Aligning Industry Certifications to Existing CTE Curricula

As CTE has developed and changed over time, educators have turned to industry certifications to take educating and preparing the next generation of the workforce to the next level. Industry certifications offer students a multitude of benefits, including increased engagement in their education, career preparation, validation of knowledge and skills as well as increased opportunity for employment. However, the challenge today’s educators face is effectively aligning industry certifications to existing curricula. In this blog, we will discuss challenges educators often face when aligning industry certifications to existing curricula and solutions to overcome these obstacles.        

Challenge #1

The primary challenge when integrating industry certifications into existing CTE programs is curriculum-based. As most CTE programs are delivered at the high school level, they still require students to master the general K-12 education standards in addition to any technical skills they may be acquiring. It can be difficult for administrators and teachers to find certifications that meet the future employment needs of high school students while aligning to classroom frameworks.

Solution #1

When identifying a certification to implement in a CTE program, educators should compare the standards of a certification with the standards of the courses they teach. In doing this, educators are able to find where certification work and what is normally taught align to create a more linear approach to meeting academic and career readiness. The key to overcoming curriculum as an obstacle is finding how the certification and general coursework can work together. Often, it’s as easy as emphasizing certain aspects of a course if the certification and the course taught have enough in common as they should.

Certifications reflect real-world scenarios, preparing students for postsecondary education and the workforce. They can be easily integrated into your lesson plans, allowing students to earn certifications while completing regular coursework. Read this spotlight to learn how Mike Meissner, power technology instructor at Huron Area Technical Center in Bad Axe, Michigan, integrates certification work into everyday learning.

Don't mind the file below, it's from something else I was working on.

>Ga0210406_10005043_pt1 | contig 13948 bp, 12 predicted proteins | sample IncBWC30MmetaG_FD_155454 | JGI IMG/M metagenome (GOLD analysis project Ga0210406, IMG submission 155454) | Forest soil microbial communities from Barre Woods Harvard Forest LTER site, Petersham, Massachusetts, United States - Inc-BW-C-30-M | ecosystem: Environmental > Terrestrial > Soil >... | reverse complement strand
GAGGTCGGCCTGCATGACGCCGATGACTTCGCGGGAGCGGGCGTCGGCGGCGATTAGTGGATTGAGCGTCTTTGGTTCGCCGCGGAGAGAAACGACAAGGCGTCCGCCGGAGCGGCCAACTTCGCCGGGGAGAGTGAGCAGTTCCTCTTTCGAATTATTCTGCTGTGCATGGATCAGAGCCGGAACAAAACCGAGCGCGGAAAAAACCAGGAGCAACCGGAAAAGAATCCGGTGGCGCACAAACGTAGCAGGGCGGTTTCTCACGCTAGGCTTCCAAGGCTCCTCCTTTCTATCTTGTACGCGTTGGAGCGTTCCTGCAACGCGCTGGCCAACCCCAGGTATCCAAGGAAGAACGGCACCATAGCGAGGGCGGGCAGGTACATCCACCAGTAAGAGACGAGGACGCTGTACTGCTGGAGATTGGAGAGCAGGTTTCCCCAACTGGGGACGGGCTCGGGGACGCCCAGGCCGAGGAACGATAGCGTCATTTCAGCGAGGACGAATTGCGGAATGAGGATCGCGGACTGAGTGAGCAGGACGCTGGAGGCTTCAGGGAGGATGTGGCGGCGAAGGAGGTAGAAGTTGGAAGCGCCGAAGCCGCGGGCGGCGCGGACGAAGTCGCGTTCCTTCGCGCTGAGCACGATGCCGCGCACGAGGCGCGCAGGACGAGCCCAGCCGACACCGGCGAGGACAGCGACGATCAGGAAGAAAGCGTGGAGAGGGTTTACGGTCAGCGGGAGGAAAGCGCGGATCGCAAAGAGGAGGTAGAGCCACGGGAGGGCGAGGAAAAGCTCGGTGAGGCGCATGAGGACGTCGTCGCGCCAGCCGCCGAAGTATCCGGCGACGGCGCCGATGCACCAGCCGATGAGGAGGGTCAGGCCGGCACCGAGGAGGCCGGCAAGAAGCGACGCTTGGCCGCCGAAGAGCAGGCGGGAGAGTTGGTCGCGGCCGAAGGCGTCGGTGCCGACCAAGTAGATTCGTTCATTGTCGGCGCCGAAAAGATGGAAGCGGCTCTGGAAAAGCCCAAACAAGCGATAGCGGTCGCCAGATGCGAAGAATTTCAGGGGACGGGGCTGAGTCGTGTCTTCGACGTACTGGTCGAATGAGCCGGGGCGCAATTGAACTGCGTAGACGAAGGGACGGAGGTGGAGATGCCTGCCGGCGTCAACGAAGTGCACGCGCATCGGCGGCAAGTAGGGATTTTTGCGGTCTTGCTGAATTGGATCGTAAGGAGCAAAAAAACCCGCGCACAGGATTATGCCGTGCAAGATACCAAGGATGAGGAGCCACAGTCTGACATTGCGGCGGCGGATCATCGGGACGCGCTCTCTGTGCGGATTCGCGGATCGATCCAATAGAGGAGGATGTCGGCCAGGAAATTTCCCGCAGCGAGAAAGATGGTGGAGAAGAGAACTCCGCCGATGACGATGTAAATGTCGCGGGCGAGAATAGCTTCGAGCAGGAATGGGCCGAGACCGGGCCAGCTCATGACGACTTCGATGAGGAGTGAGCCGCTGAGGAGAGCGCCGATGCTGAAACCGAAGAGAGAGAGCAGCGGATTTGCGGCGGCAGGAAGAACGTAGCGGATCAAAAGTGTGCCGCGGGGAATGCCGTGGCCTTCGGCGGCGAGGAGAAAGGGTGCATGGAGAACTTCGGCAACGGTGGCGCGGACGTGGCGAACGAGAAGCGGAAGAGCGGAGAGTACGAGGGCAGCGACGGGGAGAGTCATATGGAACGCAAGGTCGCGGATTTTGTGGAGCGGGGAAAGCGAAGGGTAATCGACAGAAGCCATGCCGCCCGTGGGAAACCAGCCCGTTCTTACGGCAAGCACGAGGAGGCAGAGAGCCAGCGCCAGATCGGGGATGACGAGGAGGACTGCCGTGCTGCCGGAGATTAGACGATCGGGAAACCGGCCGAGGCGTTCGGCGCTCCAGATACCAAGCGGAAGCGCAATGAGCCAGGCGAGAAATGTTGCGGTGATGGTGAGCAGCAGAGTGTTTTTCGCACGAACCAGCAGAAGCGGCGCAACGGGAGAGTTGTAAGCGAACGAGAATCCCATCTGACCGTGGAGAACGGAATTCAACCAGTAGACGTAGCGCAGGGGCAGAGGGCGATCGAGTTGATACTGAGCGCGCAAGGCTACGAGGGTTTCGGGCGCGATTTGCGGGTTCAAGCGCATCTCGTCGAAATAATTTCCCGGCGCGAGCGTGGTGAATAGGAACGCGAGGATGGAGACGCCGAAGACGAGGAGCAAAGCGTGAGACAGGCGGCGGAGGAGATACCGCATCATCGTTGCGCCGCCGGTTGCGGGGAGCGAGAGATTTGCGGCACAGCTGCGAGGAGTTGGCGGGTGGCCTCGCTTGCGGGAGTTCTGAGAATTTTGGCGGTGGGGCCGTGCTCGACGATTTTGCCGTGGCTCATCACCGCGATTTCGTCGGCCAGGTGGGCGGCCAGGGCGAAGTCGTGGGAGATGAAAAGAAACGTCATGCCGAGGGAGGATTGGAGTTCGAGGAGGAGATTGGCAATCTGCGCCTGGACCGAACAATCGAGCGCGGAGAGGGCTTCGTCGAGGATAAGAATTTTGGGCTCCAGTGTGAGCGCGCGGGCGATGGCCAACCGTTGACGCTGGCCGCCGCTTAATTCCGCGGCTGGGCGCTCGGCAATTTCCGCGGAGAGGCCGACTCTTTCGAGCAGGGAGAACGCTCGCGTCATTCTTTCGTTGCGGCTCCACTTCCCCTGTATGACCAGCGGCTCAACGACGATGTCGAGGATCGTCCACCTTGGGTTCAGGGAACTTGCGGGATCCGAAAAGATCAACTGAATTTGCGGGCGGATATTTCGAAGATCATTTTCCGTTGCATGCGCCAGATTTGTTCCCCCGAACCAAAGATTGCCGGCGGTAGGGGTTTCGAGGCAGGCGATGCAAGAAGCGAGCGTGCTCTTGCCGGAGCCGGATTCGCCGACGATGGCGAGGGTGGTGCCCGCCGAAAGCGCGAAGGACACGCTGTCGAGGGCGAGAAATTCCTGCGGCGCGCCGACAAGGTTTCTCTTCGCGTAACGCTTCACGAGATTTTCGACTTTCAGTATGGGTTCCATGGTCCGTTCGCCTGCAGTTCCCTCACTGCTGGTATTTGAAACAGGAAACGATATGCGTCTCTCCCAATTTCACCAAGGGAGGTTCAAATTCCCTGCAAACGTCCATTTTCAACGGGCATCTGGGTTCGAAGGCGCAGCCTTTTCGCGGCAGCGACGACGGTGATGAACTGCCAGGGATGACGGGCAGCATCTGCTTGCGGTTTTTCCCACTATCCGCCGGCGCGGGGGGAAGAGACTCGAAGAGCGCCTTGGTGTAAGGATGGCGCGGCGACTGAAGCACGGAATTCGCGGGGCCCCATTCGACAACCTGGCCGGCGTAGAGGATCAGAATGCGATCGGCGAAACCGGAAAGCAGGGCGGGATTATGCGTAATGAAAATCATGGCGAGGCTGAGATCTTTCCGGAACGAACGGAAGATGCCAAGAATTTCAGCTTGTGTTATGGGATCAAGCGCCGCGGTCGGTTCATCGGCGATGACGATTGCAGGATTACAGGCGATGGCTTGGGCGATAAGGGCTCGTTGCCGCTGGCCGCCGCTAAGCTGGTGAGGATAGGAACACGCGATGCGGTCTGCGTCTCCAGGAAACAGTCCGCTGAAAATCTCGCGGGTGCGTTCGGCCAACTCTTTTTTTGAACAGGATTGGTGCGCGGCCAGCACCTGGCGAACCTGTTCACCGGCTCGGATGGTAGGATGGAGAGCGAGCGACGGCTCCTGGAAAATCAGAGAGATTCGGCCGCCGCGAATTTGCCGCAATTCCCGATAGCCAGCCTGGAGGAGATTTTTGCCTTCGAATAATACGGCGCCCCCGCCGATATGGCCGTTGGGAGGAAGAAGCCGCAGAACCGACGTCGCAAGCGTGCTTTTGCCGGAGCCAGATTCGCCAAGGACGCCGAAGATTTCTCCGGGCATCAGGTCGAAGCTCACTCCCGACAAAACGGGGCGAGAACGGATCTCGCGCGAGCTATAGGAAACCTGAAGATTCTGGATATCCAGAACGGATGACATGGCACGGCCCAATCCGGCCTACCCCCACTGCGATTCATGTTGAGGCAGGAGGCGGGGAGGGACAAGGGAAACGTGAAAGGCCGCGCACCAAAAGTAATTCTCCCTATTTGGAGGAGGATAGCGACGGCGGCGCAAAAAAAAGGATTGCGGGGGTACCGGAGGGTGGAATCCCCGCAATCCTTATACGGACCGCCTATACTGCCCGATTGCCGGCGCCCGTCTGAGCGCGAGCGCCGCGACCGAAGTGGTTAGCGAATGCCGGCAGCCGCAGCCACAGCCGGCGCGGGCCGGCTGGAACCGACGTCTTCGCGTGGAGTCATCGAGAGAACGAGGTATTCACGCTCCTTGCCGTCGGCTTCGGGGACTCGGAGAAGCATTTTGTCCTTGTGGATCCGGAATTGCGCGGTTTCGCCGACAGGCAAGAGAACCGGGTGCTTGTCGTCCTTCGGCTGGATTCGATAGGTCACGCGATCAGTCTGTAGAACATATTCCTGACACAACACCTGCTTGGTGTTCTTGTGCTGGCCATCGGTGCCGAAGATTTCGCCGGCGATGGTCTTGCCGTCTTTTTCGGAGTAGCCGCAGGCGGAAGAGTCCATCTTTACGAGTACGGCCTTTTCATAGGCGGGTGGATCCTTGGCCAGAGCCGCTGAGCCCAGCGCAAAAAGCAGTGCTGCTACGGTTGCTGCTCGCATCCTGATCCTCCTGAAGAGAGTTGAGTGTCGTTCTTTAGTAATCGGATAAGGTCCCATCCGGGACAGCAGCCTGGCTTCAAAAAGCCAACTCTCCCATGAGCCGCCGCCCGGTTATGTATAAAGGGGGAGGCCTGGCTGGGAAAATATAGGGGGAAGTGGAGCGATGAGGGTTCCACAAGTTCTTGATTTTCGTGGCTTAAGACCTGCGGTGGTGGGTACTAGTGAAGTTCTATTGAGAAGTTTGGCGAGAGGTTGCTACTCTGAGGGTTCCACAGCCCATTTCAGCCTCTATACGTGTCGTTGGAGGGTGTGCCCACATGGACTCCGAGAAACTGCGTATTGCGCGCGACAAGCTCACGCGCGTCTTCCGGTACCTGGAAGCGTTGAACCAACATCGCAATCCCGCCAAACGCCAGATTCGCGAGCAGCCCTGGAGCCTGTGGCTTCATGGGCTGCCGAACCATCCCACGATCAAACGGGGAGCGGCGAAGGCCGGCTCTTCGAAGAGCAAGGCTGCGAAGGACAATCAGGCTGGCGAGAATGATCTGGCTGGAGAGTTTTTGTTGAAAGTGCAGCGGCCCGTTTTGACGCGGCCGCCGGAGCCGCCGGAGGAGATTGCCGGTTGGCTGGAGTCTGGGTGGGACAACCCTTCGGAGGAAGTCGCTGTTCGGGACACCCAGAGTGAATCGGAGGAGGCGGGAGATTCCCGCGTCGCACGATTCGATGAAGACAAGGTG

Challenge #2

As in most facets of education, funding can be a substantial challenge for educators when aligning certifications to existing curricula. Oftentimes, in the eyes of administrators and teachers, certifications may appear difficult to approach or too expensive for their program. According to an iCEV survey, most purchases of CTE materials are funded through the Carl D. Perkins Career and Technical Education Act of 2006. This federal program stipulates close adherence to the 16 identified Career Clusters. Perkins Act funding has decreased by roughly $100 million since the budget crisis of the previous decade.

Solution #2

Educators and administrators may be unaware but funding for CTE is abundant. The challenge is finding the right funding or grant opportunity for your program and its needs. For example, in most recent years, ESSER, Elementary and Secondary School Emergency Relief Funding, is an opportunity CTE programs can pursue to receive funding for investing in technology, curricula, equipment and other needs. Read this blog on ‘10 Questions to Answer Before Applying for Funding’ to learn more about how to locate funding opportunities and maximize these opportunities.

As educators face the challenge of aligning industry certifications to existing CTE curricula iCEV is passionate about sharing solutions to help teachers better prepare students for their futures. To learn more about certifications or the certifications iCEV hosts on its platform, visit the certification tab on the iCEV platform for more resources and information. Stay tuned on our social channels and blog as we dive further into certifications and how they can take your student’s career journey to the next level.

About the Author

JoshuaWitherspoon_WEBAfter serving as a Texas FFA state officer in 2018, Josh Witherspoon joined the iCEV team as a part-time employee for 3 years before taking on the role of content development specialist in 2022. Witherspoon holds a bachelor's degree in agricultural communications from Texas Tech University, in which his experience and proficiency in writing, marketing and CTE allow him to effectively communicate the successes of CTE educators and students and the value iCEV has to offer. 

 

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